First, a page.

Wakefield wrath

Furious residents plan protest over bad roads

BY KIMMO MATTHEWS Observer staff reporter

Monday, April 14, 2014    

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The residents of Wakefield in St Catherine say they have had enough.

Pointing to deplorable roads in their community that, for the past 30 years, are making their lives hell, the residents say they intend to stage a public protest in an effort to have the authorities address the problem.

Last Thursday, the residents complained to the Jamaica Observer that the state of the roads has resulted in a reduction in the number of students attending Refuge Basic School; losses of millions of dollars to farmers; and steep hikes in taxi fares.

"I use to pay $100 to take a taxi to the community, but now I have to be paying $300 to make the same trip," fumed Paulette Williams as she stood with a large group of equally disgruntled residents.

"We feel abandoned, we feel we are being ignored in this area. We have five elected politicians from both sides but no one is paying attention to our concerns," said Kingsley Anderson, a shop owner.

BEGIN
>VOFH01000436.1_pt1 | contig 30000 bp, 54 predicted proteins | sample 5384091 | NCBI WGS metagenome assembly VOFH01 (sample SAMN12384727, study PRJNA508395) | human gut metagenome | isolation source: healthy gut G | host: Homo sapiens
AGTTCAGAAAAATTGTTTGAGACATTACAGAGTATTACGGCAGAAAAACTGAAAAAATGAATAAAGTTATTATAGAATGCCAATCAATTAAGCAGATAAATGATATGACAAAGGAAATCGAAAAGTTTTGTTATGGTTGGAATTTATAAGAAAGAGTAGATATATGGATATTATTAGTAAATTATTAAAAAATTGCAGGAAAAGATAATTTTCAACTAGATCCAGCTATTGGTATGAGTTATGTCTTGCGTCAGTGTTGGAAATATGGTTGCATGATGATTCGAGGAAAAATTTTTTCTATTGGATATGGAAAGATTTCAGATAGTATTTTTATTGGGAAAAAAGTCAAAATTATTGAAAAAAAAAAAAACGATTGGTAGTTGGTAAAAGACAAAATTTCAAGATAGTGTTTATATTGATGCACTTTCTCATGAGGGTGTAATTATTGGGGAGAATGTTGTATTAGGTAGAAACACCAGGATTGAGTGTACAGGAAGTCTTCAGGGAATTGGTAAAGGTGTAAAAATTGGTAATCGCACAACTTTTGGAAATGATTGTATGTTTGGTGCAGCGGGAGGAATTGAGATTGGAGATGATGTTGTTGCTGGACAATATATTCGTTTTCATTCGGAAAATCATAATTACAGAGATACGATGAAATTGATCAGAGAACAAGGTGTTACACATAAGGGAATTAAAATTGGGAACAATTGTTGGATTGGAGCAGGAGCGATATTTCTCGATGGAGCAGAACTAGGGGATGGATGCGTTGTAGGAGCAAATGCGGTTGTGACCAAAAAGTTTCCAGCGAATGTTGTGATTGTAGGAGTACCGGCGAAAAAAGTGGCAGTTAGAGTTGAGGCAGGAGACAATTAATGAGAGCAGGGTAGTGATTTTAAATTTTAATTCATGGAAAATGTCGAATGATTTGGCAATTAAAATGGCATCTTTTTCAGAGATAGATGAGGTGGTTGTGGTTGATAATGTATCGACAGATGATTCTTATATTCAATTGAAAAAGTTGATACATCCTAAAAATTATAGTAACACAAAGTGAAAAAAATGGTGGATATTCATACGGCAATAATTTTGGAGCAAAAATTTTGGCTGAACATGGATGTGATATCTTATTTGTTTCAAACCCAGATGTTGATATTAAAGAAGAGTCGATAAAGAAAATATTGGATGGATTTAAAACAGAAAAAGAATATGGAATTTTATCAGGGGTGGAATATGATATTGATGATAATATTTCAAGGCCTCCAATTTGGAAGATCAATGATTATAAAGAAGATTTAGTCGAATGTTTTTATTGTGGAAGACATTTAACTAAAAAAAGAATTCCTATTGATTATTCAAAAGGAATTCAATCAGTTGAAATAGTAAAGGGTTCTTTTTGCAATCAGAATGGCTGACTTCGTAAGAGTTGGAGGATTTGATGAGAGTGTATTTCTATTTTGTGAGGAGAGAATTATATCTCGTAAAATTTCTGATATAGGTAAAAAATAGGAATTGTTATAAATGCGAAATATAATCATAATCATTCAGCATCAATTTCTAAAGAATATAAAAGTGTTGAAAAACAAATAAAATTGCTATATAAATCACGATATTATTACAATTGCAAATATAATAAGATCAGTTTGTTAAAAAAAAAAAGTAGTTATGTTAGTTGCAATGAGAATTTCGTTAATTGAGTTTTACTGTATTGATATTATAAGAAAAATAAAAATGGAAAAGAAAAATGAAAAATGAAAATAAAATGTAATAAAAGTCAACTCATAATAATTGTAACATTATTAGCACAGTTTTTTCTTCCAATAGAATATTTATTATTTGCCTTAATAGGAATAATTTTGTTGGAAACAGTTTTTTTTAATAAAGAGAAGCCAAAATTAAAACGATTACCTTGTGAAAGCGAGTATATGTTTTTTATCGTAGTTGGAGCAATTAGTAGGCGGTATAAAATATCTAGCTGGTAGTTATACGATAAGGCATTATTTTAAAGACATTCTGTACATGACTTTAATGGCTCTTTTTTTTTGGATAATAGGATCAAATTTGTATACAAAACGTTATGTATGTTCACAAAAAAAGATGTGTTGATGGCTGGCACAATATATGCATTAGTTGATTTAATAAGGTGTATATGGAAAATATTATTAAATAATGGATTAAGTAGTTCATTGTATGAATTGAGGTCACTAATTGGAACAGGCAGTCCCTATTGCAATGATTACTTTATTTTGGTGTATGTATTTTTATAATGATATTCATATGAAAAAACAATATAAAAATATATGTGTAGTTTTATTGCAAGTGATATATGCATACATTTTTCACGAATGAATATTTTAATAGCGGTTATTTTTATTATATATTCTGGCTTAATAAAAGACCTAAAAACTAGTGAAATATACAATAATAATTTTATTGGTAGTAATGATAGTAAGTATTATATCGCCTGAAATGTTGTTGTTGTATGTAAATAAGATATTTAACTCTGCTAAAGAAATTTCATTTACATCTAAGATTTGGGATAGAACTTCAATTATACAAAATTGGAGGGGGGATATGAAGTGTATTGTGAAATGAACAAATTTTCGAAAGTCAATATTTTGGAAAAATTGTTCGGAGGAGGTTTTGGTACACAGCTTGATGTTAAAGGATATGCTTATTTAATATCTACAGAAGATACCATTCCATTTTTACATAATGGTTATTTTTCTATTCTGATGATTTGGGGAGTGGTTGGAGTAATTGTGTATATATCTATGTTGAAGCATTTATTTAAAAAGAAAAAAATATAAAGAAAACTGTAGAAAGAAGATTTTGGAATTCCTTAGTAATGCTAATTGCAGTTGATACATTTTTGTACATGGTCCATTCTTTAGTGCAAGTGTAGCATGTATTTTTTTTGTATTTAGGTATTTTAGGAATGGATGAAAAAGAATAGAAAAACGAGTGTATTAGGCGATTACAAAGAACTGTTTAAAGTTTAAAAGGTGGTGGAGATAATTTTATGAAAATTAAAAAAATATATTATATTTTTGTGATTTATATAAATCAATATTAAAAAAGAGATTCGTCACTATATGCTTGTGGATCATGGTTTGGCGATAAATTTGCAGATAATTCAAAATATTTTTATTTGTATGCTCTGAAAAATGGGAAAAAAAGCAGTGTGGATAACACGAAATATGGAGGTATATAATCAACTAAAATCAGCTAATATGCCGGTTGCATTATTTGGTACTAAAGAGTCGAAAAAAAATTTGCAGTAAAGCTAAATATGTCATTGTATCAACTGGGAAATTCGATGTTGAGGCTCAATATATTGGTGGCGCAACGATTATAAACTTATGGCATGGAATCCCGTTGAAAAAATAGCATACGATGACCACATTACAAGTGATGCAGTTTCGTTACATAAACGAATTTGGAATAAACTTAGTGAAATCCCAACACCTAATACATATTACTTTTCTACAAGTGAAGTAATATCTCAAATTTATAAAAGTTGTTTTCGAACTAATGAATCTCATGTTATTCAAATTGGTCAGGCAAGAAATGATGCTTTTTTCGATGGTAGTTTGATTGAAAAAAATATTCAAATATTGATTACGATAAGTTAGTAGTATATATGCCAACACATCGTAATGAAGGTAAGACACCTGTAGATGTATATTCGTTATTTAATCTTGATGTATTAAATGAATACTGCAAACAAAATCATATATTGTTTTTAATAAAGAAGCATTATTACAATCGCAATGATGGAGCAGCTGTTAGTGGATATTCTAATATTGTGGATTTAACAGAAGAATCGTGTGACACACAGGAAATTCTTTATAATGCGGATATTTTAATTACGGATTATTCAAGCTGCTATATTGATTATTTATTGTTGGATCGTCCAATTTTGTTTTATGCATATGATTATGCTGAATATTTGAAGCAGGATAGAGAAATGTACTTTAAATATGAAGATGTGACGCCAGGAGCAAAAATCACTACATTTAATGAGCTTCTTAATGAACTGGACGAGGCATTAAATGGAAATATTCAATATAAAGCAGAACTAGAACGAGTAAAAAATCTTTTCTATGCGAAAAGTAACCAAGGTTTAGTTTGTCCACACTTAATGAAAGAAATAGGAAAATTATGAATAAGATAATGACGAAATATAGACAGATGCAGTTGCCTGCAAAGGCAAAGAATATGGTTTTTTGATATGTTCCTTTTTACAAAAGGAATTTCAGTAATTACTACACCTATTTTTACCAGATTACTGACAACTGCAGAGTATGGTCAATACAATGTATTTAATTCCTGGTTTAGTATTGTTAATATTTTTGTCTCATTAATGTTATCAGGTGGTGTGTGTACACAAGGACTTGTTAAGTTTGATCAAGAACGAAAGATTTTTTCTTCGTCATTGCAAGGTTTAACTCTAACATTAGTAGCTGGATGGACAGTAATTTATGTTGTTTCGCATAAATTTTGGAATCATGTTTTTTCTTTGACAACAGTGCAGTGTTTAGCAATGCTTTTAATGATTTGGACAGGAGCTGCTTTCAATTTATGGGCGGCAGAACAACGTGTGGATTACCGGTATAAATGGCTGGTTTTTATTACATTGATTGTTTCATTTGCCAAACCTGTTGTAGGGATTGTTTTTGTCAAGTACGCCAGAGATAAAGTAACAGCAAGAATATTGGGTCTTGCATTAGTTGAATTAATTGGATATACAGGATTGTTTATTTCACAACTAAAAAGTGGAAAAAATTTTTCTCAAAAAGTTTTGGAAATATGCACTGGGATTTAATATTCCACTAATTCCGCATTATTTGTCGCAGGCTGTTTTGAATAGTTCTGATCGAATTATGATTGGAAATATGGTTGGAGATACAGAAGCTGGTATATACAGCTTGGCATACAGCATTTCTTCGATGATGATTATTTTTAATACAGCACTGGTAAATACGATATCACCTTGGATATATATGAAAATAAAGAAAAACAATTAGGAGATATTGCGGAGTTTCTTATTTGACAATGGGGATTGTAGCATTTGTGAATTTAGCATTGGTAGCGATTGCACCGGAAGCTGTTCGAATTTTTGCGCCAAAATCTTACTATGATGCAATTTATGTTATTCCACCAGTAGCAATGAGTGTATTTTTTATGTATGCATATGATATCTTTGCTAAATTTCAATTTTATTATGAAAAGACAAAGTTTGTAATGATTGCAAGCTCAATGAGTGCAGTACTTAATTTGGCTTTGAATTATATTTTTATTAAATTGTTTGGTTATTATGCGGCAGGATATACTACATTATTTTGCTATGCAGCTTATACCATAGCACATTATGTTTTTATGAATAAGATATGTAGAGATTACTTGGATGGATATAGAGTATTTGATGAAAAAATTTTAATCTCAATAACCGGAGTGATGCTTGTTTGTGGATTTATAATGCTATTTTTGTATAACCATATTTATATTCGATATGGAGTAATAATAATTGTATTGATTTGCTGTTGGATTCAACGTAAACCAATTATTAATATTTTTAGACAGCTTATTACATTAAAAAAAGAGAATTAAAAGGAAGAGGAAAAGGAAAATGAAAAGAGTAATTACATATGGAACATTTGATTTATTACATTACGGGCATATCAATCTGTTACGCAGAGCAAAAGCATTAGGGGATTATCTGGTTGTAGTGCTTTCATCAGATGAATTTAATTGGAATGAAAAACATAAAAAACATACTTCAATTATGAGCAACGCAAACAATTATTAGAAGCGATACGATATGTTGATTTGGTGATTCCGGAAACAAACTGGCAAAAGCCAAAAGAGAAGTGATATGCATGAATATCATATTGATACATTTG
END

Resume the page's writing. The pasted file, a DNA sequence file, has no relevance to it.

Raymond Harrison, a farmer who has lived in the community for more than 20 years, shared similar concerns.

"Because of the bad roads farmers are unable to get transportation to carry their goods to the market," Harrison said, adding that this has resulted in more than half of his crops, valuing thousands of dollars, going to waste.

Lloyd Lungrin, a 68-year-old farmer, was livid as he explained to the Observer how he continued to lose more than $40,000 because he was unable to get transportation to move his goods.

"No one wants to come around here; the roads are so bad no one wants to take the chance," said the farmer, who was close to tears.

Pelleta Spence, principal of Refuge Basic School, could not hide her frustration.

"Because of the bad roads parents are moving away their children from the school," said the principal, who also disclosed that she is forced to end classes early when it rains to ensure that the children avoid walking in heavy mud on their way home.

Lebert Thompson, pastor at Mount Refuge Church of the First Born, was equally upset.

"We need to get some attention now," he said. "People are frustrated. Because of the bad roads some people are even staying away from the church because it is difficult for them to get transportation to come to church."





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